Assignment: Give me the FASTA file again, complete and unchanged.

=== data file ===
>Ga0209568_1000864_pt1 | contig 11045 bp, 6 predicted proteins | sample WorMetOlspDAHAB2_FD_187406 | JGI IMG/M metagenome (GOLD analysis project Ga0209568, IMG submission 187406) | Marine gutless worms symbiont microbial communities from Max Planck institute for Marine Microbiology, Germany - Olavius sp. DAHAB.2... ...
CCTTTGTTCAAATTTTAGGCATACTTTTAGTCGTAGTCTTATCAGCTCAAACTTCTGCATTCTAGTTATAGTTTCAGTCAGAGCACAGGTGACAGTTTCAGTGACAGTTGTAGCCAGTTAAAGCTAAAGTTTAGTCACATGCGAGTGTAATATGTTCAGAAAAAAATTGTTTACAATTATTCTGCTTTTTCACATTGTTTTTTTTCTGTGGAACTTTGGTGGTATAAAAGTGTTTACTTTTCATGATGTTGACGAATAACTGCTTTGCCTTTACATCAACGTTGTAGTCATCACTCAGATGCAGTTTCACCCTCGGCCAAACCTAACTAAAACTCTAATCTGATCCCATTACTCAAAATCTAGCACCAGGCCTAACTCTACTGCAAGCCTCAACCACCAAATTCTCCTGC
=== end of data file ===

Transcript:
>Ga0209568_1000864_pt1 | contig 11045 bp, 6 predicted proteins | sample WorMetOlspDAHAB2_FD_187406 | JGI IMG/M metagenome (GOLD analysis project Ga0209568, IMG submission 187406) | Marine gutless worms symbiont microbial communities from Max Planck institute for Marine Microbiology, Germany - Olavius sp. DAHAB.2... ...
CCTTTGTTCAAATTTTAGGCATACTTTTAGTCGTAGTCTTATCAGCTCAAACTTCTGCATTCTAGTTATAGTTTCAGTCAGAGCACAGGTGACAGTTTCAGTGACAGTTGTAGCCAGTTAAAGCTAAAGTTTAGTCACATGCGAGTGTAATATGTTCAGAAAAAAATTGTTTACAATTATTCTGCTTTTTCACATTGTTTTTTTTCTGTGGAACTTTGGTGGTATAAAAGTGTTTACTTTTCATGATGTTGACGAATAACTGCTTTGCCTTTACATCAACGTTGTAGTCATCACTCAGATGCAGTTTCACCCTCGGCCAAACCTAACTAAAACTCTAATCTGATCCCATTACTCAAAATCTAGCACCAGGCCTAACTCTACTGCAAGCCTCAACCACCAAATTCTCCTGC